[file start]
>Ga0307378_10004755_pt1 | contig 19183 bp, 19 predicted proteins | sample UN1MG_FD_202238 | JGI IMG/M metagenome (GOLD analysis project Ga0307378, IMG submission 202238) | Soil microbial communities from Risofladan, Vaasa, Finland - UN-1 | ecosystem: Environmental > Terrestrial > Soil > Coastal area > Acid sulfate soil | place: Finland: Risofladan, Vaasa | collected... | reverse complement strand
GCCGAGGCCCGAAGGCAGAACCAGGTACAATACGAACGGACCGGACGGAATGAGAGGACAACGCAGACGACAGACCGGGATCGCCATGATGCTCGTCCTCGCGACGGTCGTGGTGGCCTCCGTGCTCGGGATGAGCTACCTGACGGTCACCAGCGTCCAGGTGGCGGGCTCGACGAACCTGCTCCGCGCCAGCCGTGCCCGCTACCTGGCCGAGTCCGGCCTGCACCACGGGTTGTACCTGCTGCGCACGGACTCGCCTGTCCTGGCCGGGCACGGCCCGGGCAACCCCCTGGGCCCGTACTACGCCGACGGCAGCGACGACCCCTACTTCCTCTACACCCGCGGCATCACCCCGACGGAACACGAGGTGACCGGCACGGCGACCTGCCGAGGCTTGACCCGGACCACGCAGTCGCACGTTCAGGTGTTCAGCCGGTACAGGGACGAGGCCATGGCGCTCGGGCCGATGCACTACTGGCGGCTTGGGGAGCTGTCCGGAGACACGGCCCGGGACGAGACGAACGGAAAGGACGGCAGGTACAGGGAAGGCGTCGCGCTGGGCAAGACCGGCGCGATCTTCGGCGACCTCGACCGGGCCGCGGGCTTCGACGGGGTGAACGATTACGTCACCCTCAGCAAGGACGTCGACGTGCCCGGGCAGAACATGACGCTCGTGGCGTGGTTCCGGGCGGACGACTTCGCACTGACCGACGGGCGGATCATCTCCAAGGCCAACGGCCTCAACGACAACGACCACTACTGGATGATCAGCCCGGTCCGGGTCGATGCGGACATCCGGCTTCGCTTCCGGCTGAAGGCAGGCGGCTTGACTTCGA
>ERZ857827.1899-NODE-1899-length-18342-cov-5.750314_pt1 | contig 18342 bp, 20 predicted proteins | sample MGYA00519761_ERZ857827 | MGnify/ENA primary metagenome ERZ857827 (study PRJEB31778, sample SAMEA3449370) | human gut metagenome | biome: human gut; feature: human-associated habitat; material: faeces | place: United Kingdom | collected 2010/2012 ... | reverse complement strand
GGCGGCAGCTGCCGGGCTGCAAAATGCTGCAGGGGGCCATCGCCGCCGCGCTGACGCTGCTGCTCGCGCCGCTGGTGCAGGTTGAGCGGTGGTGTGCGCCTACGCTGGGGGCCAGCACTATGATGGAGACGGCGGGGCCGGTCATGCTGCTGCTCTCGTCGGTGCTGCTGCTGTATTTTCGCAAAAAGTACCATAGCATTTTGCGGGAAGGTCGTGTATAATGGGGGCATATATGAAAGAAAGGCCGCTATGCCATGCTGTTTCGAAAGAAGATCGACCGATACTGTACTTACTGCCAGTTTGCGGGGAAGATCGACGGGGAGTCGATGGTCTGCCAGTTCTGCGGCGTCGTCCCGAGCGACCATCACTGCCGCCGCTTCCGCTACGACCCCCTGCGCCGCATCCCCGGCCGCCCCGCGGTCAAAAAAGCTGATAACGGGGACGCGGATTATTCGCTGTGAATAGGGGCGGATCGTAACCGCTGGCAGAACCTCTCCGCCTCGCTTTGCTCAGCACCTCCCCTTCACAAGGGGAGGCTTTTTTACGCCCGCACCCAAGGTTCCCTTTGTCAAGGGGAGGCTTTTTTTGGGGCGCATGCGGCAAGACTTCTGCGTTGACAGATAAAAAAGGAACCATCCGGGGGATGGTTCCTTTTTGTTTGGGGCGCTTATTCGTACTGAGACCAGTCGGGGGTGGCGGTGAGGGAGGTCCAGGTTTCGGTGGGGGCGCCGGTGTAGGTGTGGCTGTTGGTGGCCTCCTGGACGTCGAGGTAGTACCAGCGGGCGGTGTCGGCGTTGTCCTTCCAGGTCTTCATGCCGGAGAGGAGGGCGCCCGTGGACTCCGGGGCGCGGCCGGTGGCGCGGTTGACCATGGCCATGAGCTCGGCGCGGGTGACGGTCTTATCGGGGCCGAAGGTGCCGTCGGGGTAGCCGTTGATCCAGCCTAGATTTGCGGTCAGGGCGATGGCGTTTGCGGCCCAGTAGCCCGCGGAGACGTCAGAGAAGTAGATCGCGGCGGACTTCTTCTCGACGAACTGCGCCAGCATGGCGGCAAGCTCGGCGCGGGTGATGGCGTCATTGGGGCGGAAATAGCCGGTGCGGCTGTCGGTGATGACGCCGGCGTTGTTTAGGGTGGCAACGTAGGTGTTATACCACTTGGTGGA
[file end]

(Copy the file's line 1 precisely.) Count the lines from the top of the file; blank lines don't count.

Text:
>Ga0307378_10004755_pt1 | contig 19183 bp, 19 predicted proteins | sample UN1MG_FD_202238 | JGI IMG/M metagenome (GOLD analysis project Ga0307378, IMG submission 202238) | Soil microbial communities from Risofladan, Vaasa, Finland - UN-1 | ecosystem: Environmental > Terrestrial > Soil > Coastal area > Acid sulfate soil | place: Finland: Risofladan, Vaasa | collected... | reverse complement strand